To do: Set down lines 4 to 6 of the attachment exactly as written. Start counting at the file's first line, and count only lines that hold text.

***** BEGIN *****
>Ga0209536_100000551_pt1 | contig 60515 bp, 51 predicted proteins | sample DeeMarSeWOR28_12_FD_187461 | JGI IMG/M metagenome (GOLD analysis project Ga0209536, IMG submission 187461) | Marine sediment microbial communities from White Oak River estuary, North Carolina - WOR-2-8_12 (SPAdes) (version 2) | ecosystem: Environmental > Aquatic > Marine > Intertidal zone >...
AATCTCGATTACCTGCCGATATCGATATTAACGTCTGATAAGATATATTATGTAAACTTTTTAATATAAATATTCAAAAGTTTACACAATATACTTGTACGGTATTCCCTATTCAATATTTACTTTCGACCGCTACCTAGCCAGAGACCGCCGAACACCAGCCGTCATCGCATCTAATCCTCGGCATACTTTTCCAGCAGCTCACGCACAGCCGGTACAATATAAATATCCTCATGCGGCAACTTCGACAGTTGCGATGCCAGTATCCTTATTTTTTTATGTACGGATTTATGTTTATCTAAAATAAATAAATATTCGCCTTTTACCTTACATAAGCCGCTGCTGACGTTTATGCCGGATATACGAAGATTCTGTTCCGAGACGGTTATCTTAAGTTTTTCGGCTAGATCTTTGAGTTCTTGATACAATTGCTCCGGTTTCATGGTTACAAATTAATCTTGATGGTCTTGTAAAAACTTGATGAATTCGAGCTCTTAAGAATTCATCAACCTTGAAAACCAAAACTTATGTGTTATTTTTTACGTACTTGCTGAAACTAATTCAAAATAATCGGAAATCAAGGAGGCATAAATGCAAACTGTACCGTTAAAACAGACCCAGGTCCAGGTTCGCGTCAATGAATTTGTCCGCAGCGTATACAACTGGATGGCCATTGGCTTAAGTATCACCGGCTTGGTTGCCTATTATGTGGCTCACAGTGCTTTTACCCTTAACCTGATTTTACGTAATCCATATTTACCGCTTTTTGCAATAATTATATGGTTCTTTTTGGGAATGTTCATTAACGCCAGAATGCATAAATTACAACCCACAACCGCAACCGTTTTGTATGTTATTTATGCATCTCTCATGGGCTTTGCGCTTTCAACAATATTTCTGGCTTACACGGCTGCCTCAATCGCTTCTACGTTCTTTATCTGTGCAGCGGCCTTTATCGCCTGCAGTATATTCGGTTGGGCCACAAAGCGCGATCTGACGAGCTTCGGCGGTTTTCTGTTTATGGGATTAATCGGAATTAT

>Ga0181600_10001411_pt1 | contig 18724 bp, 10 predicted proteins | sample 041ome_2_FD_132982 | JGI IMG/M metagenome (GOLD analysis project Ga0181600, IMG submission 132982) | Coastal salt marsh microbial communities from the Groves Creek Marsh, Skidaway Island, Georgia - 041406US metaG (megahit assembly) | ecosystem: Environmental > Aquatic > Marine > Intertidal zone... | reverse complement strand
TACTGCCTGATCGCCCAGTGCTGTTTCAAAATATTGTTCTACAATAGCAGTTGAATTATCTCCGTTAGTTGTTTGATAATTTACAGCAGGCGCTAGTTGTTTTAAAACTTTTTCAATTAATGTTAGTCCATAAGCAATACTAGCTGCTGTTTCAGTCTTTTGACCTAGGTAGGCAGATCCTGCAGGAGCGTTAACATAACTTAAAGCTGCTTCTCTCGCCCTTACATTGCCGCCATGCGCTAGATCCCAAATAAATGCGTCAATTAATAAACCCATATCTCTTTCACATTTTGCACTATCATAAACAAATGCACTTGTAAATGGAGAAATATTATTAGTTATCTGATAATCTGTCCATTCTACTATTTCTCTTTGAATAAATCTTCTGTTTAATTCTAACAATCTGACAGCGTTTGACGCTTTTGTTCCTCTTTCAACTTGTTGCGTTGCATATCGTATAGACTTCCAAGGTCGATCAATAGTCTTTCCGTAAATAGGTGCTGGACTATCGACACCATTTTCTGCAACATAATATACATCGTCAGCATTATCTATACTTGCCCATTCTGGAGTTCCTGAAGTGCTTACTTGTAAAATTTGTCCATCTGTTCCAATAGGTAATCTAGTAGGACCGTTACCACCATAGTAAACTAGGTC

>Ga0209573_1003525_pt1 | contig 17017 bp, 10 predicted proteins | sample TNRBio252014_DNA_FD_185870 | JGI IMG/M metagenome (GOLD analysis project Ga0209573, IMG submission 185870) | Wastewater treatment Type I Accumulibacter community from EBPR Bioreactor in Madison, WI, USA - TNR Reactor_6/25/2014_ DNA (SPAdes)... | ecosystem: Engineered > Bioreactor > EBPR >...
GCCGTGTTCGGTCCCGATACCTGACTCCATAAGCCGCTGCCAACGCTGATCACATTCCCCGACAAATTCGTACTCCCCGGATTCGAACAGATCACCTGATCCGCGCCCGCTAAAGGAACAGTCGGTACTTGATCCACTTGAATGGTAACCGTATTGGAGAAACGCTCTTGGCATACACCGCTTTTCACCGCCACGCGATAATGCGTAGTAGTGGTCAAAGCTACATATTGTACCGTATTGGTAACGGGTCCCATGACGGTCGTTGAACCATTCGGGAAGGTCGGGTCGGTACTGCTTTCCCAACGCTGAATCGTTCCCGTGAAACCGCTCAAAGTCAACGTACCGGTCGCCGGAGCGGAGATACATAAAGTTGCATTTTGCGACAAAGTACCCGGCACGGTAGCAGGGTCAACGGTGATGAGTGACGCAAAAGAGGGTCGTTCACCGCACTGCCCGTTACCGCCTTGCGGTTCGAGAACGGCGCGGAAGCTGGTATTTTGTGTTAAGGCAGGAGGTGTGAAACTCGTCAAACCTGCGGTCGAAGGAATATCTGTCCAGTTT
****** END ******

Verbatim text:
TACTGCCTGATCGCCCAGTGCTGTTTCAAAATATTGTTCTACAATAGCAGTTGAATTATCTCCGTTAGTTGTTTGATAATTTACAGCAGGCGCTAGTTGTTTTAAAACTTTTTCAATTAATGTTAGTCCATAAGCAATACTAGCTGCTGTTTCAGTCTTTTGACCTAGGTAGGCAGATCCTGCAGGAGCGTTAACATAACTTAAAGCTGCTTCTCTCGCCCTTACATTGCCGCCATGCGCTAGATCCCAAATAAATGCGTCAATTAATAAACCCATATCTCTTTCACATTTTGCACTATCATAAACAAATGCACTTGTAAATGGAGAAATATTATTAGTTATCTGATAATCTGTCCATTCTACTATTTCTCTTTGAATAAATCTTCTGTTTAATTCTAACAATCTGACAGCGTTTGACGCTTTTGTTCCTCTTTCAACTTGTTGCGTTGCATATCGTATAGACTTCCAAGGTCGATCAATAGTCTTTCCGTAAATAGGTGCTGGACTATCGACACCATTTTCTGCAACATAATATACATCGTCAGCATTATCTATACTTGCCCATTCTGGAGTTCCTGAAGTGCTTACTTGTAAAATTTGTCCATCTGTTCCAATAGGTAATCTAGTAGGACCGTTACCACCATAGTAAACTAGGTC

>Ga0209573_1003525_pt1 | contig 17017 bp, 10 predicted proteins | sample TNRBio252014_DNA_FD_185870 | JGI IMG/M metagenome (GOLD analysis project Ga0209573, IMG submission 185870) | Wastewater treatment Type I Accumulibacter community from EBPR Bioreactor in Madison, WI, USA - TNR Reactor_6/25/2014_ DNA (SPAdes)... | ecosystem: Engineered > Bioreactor > EBPR >...
GCCGTGTTCGGTCCCGATACCTGACTCCATAAGCCGCTGCCAACGCTGATCACATTCCCCGACAAATTCGTACTCCCCGGATTCGAACAGATCACCTGATCCGCGCCCGCTAAAGGAACAGTCGGTACTTGATCCACTTGAATGGTAACCGTATTGGAGAAACGCTCTTGGCATACACCGCTTTTCACCGCCACGCGATAATGCGTAGTAGTGGTCAAAGCTACATATTGTACCGTATTGGTAACGGGTCCCATGACGGTCGTTGAACCATTCGGGAAGGTCGGGTCGGTACTGCTTTCCCAACGCTGAATCGTTCCCGTGAAACCGCTCAAAGTCAACGTACCGGTCGCCGGAGCGGAGATACATAAAGTTGCATTTTGCGACAAAGTACCCGGCACGGTAGCAGGGTCAACGGTGATGAGTGACGCAAAAGAGGGTCGTTCACCGCACTGCCCGTTACCGCCTTGCGGTTCGAGAACGGCGCGGAAGCTGGTATTTTGTGTTAAGGCAGGAGGTGTGAAACTCGTCAAACCTGCGGTCGAAGGAATATCTGTCCAGTTT